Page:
In just a few weeks on October 1 through October 3, ARM TechCon will open its doors for three days of exhibits and discussion about the resources and applications of ARM technology. In addition to the exhibits and conference papers you've come to expect from such trade shows, ARM TechCon abounds with in-depth and hands-on training opportunities at all levels of participation. The offerings include full-day ARM Accredited Engineer and ARM Software Development programs.
There are a range of options for participating in ARM TechCon depending on your budget and interests. Starting at the low end there is the Expo Pass, currently listed at $29 if you register by September 19, and $59 thereafter. (EETimes readers, however, can turn that into a free pass by registering here and using the promo code EDITEXPO.)
Attending with an Expo Pass gives access to the keynotes, the exhibit hall, and vendor sponsored training. Nearly 50 sessions are being offered this year, covering topics such as "Advanced Debugging Techniques" (from IAR Systems), "Comprehensive Motor Control Design" (from Freeescale), and "Building and Deploying Secure Internet of Things Devices" (from Electric Imp). No matter if you are a software developer, hardware designer, or chip developer, there are training sessions to meet your needs from companies such as Freescale, IAR Systems, Mentor Graphics, Synopsys, and nearly 20 others.
If you're looking for more in-depth training there are programs available for both software and hardware developers. Registration in either program gives you access to the keynotes, expo, and sponsor sessions as with the Expo Pass. But you also get full-day, hands-on training on ARM platforms.
The Software Developer's Workshop offers two tracks: ARM and the Internet of Things and Android & ARM. They are available October 1 and again on October 2, so you have some flexibility with your timing. Both tracks require that you come prepared with an appropriate platform for working on your software projects: a laptop for the IoT track and an Android device for the Android track. The relevant development tools will be provided during the workshop for you to use and take with you.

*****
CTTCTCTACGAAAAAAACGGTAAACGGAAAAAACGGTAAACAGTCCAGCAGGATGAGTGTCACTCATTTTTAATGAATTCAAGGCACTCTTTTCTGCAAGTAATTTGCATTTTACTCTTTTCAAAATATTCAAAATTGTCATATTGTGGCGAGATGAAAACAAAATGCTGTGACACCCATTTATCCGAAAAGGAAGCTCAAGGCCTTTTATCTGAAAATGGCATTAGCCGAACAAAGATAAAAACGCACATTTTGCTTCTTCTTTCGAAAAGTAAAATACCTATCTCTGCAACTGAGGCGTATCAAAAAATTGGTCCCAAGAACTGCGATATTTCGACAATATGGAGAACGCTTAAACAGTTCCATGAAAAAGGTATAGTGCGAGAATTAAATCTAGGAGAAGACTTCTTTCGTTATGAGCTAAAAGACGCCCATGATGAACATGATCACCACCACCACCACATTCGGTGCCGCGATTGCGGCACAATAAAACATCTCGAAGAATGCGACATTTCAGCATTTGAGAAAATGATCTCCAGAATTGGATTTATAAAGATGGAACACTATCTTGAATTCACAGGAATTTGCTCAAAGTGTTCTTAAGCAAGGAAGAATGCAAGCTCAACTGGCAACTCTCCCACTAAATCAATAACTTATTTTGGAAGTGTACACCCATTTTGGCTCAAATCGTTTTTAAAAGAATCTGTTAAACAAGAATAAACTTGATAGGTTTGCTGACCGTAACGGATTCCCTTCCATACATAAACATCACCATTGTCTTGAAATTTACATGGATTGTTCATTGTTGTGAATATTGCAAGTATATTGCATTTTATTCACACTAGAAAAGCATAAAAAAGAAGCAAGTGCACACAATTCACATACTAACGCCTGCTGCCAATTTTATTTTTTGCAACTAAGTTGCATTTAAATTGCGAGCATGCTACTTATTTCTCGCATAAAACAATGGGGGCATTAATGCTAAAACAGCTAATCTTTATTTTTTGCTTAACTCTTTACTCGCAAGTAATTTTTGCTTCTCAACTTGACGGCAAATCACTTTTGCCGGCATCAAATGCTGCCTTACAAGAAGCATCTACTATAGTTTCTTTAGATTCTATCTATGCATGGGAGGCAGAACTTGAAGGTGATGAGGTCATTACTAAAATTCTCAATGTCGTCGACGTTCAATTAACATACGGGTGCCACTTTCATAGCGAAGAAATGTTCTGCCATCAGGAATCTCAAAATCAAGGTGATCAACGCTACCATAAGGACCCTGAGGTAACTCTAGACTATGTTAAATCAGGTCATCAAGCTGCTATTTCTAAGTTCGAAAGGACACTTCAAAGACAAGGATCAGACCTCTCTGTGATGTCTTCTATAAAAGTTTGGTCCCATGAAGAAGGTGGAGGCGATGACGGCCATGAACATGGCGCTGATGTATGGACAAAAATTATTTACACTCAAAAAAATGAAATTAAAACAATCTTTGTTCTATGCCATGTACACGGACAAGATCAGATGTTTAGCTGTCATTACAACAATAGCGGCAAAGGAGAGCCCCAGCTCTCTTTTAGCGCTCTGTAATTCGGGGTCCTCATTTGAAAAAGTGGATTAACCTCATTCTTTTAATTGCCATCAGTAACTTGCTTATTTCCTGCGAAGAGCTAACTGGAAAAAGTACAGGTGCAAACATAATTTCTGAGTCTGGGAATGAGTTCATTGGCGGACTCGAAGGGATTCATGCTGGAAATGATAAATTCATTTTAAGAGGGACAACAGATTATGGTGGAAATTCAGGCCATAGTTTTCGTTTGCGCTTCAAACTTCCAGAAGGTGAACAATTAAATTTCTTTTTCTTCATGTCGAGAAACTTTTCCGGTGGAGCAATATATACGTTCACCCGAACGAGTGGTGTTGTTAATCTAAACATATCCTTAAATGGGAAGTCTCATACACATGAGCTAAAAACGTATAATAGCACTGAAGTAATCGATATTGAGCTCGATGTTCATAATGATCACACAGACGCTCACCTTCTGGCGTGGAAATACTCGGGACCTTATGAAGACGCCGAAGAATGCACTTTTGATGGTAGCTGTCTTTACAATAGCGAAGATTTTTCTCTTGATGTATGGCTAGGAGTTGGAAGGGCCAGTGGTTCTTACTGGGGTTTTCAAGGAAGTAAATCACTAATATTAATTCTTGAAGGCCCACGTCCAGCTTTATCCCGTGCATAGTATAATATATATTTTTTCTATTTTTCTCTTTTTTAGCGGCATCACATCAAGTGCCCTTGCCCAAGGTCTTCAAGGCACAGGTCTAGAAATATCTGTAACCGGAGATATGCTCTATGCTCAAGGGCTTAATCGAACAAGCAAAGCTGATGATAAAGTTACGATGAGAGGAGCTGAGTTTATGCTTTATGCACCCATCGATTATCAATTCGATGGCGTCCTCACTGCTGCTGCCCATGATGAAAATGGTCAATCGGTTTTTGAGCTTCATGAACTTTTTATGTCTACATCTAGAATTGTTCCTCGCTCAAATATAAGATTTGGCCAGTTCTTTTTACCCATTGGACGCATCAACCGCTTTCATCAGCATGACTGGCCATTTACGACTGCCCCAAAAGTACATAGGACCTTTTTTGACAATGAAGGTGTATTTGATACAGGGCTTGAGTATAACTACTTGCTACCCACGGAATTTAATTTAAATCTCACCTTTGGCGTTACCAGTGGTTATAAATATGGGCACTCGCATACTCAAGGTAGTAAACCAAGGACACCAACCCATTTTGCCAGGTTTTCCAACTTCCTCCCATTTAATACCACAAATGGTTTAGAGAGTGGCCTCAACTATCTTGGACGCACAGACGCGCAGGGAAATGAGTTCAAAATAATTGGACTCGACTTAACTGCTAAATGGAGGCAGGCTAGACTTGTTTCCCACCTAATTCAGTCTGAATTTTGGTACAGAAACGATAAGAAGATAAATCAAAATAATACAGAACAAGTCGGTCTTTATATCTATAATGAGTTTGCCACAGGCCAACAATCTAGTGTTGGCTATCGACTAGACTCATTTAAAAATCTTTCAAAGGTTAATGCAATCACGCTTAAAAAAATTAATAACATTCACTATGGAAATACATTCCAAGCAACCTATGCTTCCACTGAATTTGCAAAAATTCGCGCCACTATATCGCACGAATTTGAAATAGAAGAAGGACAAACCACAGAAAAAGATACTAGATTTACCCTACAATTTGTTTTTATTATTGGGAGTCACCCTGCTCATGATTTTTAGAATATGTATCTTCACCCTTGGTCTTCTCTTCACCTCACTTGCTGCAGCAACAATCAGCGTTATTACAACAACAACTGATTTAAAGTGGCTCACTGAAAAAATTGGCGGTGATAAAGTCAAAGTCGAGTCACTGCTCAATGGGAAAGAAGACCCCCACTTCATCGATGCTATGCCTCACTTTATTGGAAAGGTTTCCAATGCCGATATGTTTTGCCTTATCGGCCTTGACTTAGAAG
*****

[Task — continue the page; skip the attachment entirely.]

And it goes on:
The hardware-related workshop is an introductory session for the ARM Accredited Engineer (AAE) program. Two tracks are available here, as well: the AAE and the AAME (MCU Engineer) tracks. The AAME track will be offered October 1 and again October 3, while the AAE track will be offered October 2. The training will provide attendees with the orientation and background needed to study for the AAE exam for accreditation using publically-available materials. Those who register and attend at least one session will receive a voucher good for 75% off the cost of taking the accreditation exam (a $150 value).
If you're more interested in learning about state-of-the-art developments in the ARM ecosystem, the General Admission Pass will give you access to the conference sessions as well as the on-line conference proceedings. There are 11 tracks you can pursue over the three-day conference, with themes such as system design, chip implementation, software optimization, safety and security, debugging, and power efficiency. A complete list of the papers currently scheduled is available from the TechCon Schedule Builder.
Want it all? The All Access Pass will give you both the technical conferences and the training workshops to mix and match as you need. The pass costs $1,199 now but rises to $1,399 after September 19 so acting quick will save you $200. EETimes readers can also get 10% off the cost of an All Access Pass by using the promo code EDIT10 when registering here.
And if you want something special, the VIP Pass will give you everything plus a reserved lounge, daily lunch, and priority registration at the venue.
Regardless of the level at which you participate, however, ARM TechCon has something to offer. If you're involved in design of chips or systems based on the ARM architecture, this show and conference should be on your "must-do" list. The educational opportunities there can provide a critical boost to your next ARM-based design project.
— Rich Quinnell, , Editor in Chief, IoT World